Did you see that comment as a good thing or a bad thing?
I just found it funny. Everyone receives so much information through the internet every day, but most people have no idea what they are looking at. I quite like this idea of tricking people into thinking that the clothes are really wearable and commercial while they are not.
In CSM, being “commercial” is usually a bad thing, isn’t it?
Yeah, but I don’t think it’s a bad thing. I made incredibly commercial products with Machine-A and with Luke Brooks in our pop-up shop. I think a lot of us don’t fit into the workplaces, but at the same time you can’t sell garments that no one would buy. It’s important to look at places you can fit into. I enjoy doing catwalk, but if I want to continue to work creatively with textiles the way I do, and make a business out of it, in reality I have to be more practical.
What was the transition like from Louise to Fabio?
Obviously the news about Louise was a great shock to us all, but it’s surprising to see how the staff maintained everything so well. At the end of the day, a lot of the team including Fabio have been working with Louise for so long. So, really, it wasn’t that difficult for us to go through the transition as students. Fabio is more patient and approachable at times. However, the good thing about Louise is that obviously she is not afraid to tell you anything; it’s important if something’s crap, you have to let your student know, otherwise your students would be living in delusion. But she also gave praise when praise was deserved. In my pre-collection tutorial Louise was really excited by the work I had produced and she was very encouraging. I was very shocked by her reaction. She was so enthusiastic about nurturing young talent and I’m really happy I had the opportunity to see that side of her.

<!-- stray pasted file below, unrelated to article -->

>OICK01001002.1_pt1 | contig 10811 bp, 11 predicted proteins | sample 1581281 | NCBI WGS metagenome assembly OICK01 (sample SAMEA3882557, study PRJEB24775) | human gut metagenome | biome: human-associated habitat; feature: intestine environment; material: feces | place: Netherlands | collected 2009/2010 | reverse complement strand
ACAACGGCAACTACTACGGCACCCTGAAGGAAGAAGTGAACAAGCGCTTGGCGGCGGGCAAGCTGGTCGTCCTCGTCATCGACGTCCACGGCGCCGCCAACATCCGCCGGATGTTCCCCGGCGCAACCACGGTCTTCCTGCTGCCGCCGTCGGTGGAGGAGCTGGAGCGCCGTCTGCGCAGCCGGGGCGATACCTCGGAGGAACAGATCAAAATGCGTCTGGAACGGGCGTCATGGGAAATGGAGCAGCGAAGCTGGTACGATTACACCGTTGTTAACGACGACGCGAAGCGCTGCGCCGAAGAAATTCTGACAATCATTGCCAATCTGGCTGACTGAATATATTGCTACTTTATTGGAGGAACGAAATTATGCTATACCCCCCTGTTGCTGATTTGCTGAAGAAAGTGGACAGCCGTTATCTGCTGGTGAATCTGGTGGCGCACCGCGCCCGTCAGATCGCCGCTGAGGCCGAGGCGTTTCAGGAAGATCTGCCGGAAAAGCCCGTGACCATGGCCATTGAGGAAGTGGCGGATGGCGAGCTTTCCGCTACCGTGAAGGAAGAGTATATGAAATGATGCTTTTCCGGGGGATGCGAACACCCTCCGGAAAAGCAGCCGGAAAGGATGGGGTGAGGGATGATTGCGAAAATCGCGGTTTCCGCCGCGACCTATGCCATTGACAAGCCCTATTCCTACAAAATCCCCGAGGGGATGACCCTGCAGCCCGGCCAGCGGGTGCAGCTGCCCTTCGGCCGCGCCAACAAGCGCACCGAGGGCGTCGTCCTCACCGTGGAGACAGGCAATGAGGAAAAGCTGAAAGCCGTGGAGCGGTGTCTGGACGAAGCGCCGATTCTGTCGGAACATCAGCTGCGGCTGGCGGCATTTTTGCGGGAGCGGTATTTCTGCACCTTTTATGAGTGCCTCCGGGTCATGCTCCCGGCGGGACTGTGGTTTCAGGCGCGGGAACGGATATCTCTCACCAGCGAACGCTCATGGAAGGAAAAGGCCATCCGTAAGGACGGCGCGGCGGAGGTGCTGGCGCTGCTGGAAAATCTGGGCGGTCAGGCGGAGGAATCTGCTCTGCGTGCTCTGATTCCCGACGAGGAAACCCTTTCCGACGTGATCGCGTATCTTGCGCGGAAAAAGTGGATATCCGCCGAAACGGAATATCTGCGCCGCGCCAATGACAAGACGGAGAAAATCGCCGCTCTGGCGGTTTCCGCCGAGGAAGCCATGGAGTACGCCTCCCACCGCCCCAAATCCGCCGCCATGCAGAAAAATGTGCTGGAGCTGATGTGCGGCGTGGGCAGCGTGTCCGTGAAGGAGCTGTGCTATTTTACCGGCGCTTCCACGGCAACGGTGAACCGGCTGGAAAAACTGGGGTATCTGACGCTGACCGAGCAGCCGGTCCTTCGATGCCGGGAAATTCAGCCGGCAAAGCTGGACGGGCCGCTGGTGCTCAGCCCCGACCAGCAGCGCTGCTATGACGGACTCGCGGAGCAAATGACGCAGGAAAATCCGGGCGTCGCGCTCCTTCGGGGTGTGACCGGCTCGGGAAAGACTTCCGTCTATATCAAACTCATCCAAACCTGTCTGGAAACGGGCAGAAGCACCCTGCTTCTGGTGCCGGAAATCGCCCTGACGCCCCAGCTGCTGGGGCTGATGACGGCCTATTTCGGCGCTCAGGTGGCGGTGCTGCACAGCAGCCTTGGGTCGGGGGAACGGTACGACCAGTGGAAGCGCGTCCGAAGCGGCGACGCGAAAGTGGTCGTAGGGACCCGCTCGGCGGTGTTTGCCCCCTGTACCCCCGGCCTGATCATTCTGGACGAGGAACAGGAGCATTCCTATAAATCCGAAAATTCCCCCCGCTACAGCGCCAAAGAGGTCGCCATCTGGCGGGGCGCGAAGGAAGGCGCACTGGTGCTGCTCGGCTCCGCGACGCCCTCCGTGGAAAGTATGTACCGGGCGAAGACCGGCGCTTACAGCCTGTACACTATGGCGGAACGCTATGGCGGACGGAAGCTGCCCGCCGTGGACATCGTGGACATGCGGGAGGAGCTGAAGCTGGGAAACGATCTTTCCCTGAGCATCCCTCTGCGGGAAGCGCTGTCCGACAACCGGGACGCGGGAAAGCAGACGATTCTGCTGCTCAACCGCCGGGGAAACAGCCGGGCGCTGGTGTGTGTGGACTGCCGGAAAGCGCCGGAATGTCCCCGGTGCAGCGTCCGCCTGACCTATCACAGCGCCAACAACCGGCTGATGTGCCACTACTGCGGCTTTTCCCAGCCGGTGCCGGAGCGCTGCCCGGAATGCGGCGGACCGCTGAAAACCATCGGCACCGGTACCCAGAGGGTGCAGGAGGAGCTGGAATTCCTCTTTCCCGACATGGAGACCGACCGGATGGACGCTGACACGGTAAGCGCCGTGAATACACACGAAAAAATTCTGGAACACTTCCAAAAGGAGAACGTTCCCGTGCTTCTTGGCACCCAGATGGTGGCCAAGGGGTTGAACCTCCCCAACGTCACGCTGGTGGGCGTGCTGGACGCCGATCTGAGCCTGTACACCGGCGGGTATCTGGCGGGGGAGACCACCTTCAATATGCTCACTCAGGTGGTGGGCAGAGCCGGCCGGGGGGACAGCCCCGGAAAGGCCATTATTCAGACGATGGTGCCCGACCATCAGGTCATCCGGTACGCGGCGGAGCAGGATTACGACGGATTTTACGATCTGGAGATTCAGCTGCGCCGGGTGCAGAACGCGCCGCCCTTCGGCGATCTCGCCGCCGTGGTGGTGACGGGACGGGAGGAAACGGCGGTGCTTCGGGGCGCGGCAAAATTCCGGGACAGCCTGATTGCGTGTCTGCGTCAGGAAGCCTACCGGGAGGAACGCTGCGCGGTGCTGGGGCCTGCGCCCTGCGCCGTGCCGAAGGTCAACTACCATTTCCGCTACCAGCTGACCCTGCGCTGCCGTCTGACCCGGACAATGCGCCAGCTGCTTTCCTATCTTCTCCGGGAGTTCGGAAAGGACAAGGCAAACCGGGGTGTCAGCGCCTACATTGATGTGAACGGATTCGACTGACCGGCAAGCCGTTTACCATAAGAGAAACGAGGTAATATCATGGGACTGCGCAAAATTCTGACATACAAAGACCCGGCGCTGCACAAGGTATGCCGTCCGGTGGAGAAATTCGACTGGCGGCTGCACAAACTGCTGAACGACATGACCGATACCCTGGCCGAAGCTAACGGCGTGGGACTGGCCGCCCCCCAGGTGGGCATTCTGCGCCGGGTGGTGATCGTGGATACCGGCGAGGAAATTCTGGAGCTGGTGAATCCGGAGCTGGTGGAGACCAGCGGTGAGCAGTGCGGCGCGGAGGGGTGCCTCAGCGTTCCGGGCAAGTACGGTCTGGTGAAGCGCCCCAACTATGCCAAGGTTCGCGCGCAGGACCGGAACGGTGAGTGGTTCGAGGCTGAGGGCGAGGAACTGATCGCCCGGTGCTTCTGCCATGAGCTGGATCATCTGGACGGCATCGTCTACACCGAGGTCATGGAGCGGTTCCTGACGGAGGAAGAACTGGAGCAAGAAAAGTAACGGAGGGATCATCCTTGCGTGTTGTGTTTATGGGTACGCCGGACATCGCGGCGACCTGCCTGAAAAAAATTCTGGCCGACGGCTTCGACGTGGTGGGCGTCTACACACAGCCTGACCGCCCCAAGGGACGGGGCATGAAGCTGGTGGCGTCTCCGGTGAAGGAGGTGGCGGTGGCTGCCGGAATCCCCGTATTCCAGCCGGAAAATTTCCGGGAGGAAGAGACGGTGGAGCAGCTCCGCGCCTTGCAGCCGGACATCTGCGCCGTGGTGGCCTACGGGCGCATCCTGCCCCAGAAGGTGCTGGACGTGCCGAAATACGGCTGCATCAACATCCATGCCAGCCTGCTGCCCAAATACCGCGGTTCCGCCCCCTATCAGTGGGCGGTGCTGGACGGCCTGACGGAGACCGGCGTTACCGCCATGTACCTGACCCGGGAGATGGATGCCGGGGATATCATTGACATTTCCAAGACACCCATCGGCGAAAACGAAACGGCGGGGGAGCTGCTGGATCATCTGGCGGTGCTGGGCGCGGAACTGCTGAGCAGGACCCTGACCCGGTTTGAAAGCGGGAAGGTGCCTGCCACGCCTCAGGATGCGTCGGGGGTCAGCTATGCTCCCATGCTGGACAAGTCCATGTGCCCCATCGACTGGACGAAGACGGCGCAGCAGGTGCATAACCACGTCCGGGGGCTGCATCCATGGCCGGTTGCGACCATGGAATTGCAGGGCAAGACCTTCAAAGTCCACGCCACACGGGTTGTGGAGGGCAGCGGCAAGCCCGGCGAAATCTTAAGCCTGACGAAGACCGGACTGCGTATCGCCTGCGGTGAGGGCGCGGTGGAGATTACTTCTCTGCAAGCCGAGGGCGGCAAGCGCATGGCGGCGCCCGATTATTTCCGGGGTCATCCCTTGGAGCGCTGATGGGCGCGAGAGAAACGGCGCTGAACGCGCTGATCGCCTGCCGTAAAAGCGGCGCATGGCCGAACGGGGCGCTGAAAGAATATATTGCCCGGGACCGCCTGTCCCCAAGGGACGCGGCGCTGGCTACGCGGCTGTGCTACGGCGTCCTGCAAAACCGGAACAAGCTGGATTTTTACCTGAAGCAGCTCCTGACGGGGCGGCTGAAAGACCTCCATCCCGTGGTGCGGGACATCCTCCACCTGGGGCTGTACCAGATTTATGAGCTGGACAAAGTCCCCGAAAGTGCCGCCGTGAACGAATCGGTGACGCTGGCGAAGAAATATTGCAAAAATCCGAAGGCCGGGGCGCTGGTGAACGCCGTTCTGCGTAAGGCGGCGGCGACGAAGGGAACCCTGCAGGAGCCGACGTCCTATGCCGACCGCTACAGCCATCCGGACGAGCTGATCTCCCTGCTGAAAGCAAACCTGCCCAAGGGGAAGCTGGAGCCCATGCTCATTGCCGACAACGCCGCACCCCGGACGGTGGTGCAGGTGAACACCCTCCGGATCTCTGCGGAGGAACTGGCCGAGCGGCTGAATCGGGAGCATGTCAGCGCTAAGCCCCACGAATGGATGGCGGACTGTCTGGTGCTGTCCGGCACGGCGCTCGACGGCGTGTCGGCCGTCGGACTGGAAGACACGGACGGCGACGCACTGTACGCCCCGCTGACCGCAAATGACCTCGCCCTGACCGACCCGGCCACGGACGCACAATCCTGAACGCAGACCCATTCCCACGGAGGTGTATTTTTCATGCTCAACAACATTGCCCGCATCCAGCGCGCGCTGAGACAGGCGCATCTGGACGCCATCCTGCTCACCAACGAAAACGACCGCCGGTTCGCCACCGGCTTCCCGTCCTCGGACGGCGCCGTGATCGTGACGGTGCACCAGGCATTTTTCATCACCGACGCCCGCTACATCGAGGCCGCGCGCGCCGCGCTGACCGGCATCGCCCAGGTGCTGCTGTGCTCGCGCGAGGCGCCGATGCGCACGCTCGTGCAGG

“With the textile I do, I don’t think I can ever get a job as a designer because a lot of textile is digital nowadays. It’s not that I refuse to do it, but it’s not my skill.”
What is the idea behind your collection?
It’s a similar technique I developed in my BA, but evolved. It’s like patchwork; fabrics trapped behind PVC. It’s originally based on the French artist Jean Dubuffet. I was really obsessed with that, and I want it to be more abstract than my BA. It is a very heavily hand-drawn collection; I literally lay out my PVC, hand draw on the back, and hand-cut all these weird shapes that fit together.
Was your sister [Jenny Postle from Leutton Postle] a big influence on you?
I tried to think she wasn’t, but she was. She went for a BA in Textiles and MA in Knitwear. It was difficult at first for her, because she couldn’t pattern cut. I remember helping her when I was in my first year on the BA; neither of us had any idea what we were doing. But Louise actually liked it, I remember. (Laughs) When I was confused about what I wanted to do after the BA, my sister said to me “you are more experienced than I was at your age, you have to do the MA. You will learn a lot from it.” So she persuaded me to do it. And she was right, I’m really glad I did it.
What do you want to do now?